National Geographic : 1965 Jul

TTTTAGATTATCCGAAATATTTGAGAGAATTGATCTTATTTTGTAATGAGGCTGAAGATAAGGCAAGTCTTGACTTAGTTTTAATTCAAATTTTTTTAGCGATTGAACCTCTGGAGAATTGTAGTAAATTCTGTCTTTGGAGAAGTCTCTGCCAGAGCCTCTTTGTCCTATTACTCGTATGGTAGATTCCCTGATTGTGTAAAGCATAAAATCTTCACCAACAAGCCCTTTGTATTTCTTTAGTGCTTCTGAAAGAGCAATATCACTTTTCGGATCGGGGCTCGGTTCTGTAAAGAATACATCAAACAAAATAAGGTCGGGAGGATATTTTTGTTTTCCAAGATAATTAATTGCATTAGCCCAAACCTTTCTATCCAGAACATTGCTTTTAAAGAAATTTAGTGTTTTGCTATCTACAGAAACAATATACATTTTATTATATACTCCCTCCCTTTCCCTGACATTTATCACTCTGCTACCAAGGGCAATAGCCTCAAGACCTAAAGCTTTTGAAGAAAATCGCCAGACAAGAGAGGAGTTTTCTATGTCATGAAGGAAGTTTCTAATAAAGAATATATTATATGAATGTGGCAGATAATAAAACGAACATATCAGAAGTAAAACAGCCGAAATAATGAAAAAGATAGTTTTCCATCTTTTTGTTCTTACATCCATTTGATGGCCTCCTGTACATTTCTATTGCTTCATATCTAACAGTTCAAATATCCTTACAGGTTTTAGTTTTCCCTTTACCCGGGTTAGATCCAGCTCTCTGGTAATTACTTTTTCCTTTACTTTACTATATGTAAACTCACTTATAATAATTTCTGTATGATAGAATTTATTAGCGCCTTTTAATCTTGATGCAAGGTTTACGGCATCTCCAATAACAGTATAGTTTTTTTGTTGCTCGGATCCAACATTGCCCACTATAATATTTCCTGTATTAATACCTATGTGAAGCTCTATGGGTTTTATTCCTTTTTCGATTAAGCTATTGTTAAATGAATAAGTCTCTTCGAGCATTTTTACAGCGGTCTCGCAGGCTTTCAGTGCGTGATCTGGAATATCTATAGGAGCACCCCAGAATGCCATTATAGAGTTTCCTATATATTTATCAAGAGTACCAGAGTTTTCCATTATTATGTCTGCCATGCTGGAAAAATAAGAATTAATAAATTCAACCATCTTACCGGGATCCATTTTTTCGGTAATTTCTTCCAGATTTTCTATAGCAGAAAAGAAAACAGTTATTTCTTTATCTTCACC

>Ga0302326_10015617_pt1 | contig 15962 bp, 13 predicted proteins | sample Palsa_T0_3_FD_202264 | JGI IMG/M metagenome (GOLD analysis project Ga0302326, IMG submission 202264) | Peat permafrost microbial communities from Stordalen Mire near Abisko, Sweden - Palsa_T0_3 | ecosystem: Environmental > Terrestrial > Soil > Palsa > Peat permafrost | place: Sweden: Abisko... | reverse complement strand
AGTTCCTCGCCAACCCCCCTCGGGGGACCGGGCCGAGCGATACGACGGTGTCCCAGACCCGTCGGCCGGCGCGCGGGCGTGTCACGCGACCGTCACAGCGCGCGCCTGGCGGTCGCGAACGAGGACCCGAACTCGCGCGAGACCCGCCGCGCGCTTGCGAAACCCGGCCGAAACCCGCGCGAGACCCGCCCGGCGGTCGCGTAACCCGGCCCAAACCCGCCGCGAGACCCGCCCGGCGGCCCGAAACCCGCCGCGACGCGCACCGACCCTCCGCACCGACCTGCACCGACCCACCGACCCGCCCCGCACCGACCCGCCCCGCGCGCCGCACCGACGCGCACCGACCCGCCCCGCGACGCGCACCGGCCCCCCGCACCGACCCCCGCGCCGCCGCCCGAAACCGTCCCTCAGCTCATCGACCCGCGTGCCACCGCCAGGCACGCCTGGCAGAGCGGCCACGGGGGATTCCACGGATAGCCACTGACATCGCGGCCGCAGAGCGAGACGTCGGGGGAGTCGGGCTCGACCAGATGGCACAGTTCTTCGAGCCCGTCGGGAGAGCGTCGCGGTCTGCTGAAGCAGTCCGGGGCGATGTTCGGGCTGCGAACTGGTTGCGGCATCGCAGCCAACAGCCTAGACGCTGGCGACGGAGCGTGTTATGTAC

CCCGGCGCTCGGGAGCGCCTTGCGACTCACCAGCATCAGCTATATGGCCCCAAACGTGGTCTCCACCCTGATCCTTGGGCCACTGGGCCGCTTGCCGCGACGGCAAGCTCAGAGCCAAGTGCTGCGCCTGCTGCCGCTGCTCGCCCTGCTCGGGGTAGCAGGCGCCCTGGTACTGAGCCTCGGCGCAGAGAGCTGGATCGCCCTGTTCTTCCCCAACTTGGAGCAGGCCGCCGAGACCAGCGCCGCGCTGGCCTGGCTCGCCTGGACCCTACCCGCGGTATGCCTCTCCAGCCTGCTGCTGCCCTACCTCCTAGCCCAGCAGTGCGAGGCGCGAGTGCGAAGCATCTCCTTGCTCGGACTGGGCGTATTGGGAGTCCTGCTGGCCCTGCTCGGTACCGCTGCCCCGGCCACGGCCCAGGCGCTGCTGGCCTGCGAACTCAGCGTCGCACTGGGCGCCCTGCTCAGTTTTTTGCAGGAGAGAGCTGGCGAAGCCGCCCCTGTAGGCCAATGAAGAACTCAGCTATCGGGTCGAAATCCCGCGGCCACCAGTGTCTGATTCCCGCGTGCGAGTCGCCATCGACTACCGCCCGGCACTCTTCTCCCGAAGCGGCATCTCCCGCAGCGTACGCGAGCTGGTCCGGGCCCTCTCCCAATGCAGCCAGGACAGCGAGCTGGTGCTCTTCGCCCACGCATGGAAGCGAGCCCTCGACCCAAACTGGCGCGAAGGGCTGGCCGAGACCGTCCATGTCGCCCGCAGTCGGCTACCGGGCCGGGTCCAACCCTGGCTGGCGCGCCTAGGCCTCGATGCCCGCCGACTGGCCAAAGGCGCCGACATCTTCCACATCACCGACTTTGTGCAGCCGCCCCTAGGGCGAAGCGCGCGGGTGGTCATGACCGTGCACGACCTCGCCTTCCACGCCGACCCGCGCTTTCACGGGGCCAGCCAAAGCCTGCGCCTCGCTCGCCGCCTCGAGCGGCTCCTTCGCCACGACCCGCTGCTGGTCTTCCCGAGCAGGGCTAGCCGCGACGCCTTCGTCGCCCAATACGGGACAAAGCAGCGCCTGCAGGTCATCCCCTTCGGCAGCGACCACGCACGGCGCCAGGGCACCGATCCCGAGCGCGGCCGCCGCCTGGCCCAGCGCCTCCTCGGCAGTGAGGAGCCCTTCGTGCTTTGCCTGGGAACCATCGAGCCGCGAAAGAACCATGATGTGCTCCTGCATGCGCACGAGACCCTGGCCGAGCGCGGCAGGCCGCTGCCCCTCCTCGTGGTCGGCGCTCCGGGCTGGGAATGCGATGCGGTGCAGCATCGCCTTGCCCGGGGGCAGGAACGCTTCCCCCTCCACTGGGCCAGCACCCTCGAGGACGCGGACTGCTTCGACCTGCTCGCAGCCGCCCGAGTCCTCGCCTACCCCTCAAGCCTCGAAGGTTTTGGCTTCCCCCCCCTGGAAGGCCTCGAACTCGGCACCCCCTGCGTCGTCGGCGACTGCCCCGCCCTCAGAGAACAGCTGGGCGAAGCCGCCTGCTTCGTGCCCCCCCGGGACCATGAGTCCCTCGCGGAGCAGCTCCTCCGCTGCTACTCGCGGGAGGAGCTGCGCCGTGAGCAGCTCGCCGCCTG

Canada's highest summit, 19,850-foot Mount Logan, marked the region's northwest tip. Mount Hubbard had been mapped from the Alaskan coast, 30 miles away, as a key turning point on the Canadian boundary. Its huge icy dome and that of its partner, 14,500 foot Mount Alverstone, had loomed for three decades as tiny islands of the known in a sea of unmapped mountains and glaciers. Unknown Peak of Himalayan Grandeur Just east of Hubbard and Alverstone rose another giant that we judged to be 14,000 feet high. Unlike the rounded domes of its neighbors, this mountain had a sharp, almost Himalayan summit (page 7), flanked with staggering precipices of ice and granite. Throughout those long, eventful first flights, and even after months of ground exploration, this new peak stood out vividly as the most exciting and majestic of the scores we discovered. I have kept a photographic en largement of the mountain before my desk for many years. To me it epitomized all the mighty mountain grandeur of Alaska and the Yukon. It was a thrill to learn last January, thirty years after we discovered the peak, that Can ada had named it Mount Kennedy in honor of our late President. Prime Minister Lester B. Pearson announced the selection. The Ca nadians sought a mountain that had not pre viously been named, that towered lofty and magnificent, and that lay as close as possible to the international boundary, where it would endure as a symbol of the unique friendship that exists between our two great nations. They could not have chosen better. Last March and April, I revisited the superb St. Elias range as leader of the Mount Ken nedy Yukon Expedition, cosponsored by the National Geographic Society and Boston's Museum of Science. Prompt cooperation came from the Canadian and United States Gov ernments, particularly their Air Forces. Since our first expedition, the Canadians had made an excellent map of the area, on a scale of 1/4-inch to the mile. Now we planned surveys that would make possible new maps on a scale five times larger, with much more detail-the actual shapes of peaks and gla ciers, of snow fields, crevasses, and moraines. Senator Robert F. Kennedy expressed a wish to be among the first climbers to set foot on his brother's peak, and we invited him to join our advance party, assigned to place a survey marker there. Careful planning, su perb weather, and wonderful Canadian co operation resulted in total success for this 2 important first phase of our expedition. Steep, snowy slope on Lowell Glacier proved too much for the sled team of the 1935 expedi tion. Here the explorers, having unhitched the dogs, haul up the sled themselves.